David Mummery is a GP in West London and a research fellow at the Dept of Primary Care and Public Health, Imperial College.
A few years ago I was on holiday when I briefly got chatting with a fellow tourist – a kind police officer – by the pool who had been and was still working his way through “burnout”, relating to his work.
He had written a book about his experiences, which introduced me to what is known as “Locard’s Principle” and the fact that “every contact leaves a trace”. Although Locard’s principle is one of the founding concepts in forensics, in his book he related it to how every traumatic, or emotionally difficult situation leaves a residue, or emotional memory within you, no matter how small, and how this can build up, sometimes leading to burnout and other psychological consequences.
“Locard’s principle” in forensic science holds that the perpetrator of a crime will bring something to the crime scene and will leave with something from it; it was devised by the “Sherlock Holmes of Lyon”, France, Dr Edmond Locard (1877-1966). This basic principle of forensic science is the concept that “every contact leaves a trace” and that “with contact between two items, there will be an exchange.”
This made me think that similarly in General Practice you could say that “every consultation leaves a trace”; some consultations may leave much more than a trace, but a fully fledged scar that needs healing, with consequences for both the GP and the patient.
Every consultation leaves a trace.
Currently in General Practice this can be up to sixty times a day or more.
Let’s say there are these sixty emotional transactions, during for instance a busy on call day. This means the GP will be absorbing sixty individuals numerous anxieties (could I have cancer doctor?….I googled it and it said so), grief, anger, frustration and sadness.
If you are empathetic doctor some of the emotions will stay in you and leave a lasting effect on you; you may not be able to sleep; you may feel anxious, you may feel worried for no particular reason; you may wake up in the middle of the night, your subconscious bringing something to the surface of your consciousness from the day before. You may feel fear. You may want to avoid seeing patients and other people in general.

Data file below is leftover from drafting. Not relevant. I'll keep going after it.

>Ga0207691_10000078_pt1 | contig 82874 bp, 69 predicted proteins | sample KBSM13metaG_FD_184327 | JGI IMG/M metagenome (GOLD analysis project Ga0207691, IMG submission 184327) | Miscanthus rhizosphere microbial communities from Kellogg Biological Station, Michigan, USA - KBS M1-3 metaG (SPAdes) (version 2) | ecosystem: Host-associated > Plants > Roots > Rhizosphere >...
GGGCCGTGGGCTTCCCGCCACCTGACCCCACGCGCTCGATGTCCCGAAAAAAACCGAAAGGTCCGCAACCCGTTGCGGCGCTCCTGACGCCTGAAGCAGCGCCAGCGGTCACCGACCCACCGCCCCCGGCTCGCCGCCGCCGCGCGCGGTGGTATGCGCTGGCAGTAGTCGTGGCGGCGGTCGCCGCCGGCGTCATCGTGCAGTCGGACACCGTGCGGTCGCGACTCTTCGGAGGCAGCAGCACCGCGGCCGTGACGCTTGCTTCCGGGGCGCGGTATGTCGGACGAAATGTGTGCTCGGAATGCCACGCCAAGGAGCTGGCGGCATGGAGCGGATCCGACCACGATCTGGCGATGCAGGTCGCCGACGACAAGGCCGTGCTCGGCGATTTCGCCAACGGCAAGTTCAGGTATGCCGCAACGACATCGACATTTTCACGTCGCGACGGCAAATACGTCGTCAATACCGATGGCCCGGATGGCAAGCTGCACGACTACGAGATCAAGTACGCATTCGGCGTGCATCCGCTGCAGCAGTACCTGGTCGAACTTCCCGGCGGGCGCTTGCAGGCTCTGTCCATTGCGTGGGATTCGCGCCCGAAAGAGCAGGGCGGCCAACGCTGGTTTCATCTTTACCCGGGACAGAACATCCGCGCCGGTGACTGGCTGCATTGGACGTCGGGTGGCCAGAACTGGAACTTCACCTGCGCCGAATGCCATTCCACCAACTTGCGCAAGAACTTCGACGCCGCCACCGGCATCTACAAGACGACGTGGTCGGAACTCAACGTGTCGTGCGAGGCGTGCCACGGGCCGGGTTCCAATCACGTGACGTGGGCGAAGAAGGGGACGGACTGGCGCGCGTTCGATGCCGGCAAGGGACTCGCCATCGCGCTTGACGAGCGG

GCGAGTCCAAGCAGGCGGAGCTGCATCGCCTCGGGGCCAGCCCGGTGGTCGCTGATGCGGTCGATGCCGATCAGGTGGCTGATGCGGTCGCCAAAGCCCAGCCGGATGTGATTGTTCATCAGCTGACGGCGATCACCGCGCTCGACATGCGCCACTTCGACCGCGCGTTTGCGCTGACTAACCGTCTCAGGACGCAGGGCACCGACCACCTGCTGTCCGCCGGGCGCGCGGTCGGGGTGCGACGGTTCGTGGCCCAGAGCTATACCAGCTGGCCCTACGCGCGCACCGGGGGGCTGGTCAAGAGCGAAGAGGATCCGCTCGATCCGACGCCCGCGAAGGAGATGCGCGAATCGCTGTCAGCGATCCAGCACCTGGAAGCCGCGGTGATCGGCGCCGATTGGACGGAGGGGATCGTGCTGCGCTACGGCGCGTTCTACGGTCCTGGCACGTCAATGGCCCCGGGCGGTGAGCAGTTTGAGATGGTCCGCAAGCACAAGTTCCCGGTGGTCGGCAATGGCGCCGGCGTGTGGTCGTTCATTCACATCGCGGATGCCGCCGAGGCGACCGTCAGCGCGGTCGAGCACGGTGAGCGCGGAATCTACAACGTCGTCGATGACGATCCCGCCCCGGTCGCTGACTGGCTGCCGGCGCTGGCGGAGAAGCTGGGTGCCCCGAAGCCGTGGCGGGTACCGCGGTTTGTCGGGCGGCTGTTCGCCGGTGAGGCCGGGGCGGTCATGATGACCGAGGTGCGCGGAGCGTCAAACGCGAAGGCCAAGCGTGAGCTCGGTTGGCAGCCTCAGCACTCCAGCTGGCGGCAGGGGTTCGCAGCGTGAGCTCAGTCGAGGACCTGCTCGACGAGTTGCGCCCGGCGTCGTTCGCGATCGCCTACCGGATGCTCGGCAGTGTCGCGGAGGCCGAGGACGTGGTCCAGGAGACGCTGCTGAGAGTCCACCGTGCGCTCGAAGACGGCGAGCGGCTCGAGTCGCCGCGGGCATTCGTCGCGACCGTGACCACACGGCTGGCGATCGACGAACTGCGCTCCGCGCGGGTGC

Clinical General Practice (… I have to differentiate this from some GPs who now seem to be mainly managers) is one of those “make a difference” jobs.
It explains why you are that much more exhausted after you have done eight clinical sessions that week rather than your normal six. Your emotional reserves and battery are depleted and need the weekend to at least partially charge them up again. It is why “GP sessions” spent sitting in meetings, or CCG boards etc is never equivalent to clinical sessions in terms of exposure to emotional energy and clinical risk, leading to the risk of burnout.
We may not be aware of it but every consultation leaves a trace and every consultation is a risk. This is, however, what makes the job of a GP so worthwhile: you take that risk, you absorb the negative emotional energy, you try and do your very best for each and every patient who comes to see you.
Clinical General Practice ( I’m afraid I have to differentiate this from some GPs who now seem to be mainly managers) is one of those “make a difference” jobs: you can really make a difference to peoples’ lives, not only though correct diagnoses and clinical decision making, but through being sympathetic, empathetic, taking time to listen and just by being there “bearing witness” to the patient or patients in from of you. It is a job that can make a huge difference and positive impact on people’s lives, but with this there is personal risk to yourself and sometimes your own health if you not careful.
If you do it right patients will remember you; if you do it wrong, patients will also remember you. If you spend your whole time sitting in lots of boring meetings: no-one will remember you. Take the risk; see patients; but be careful.
Every contact leaves a trace.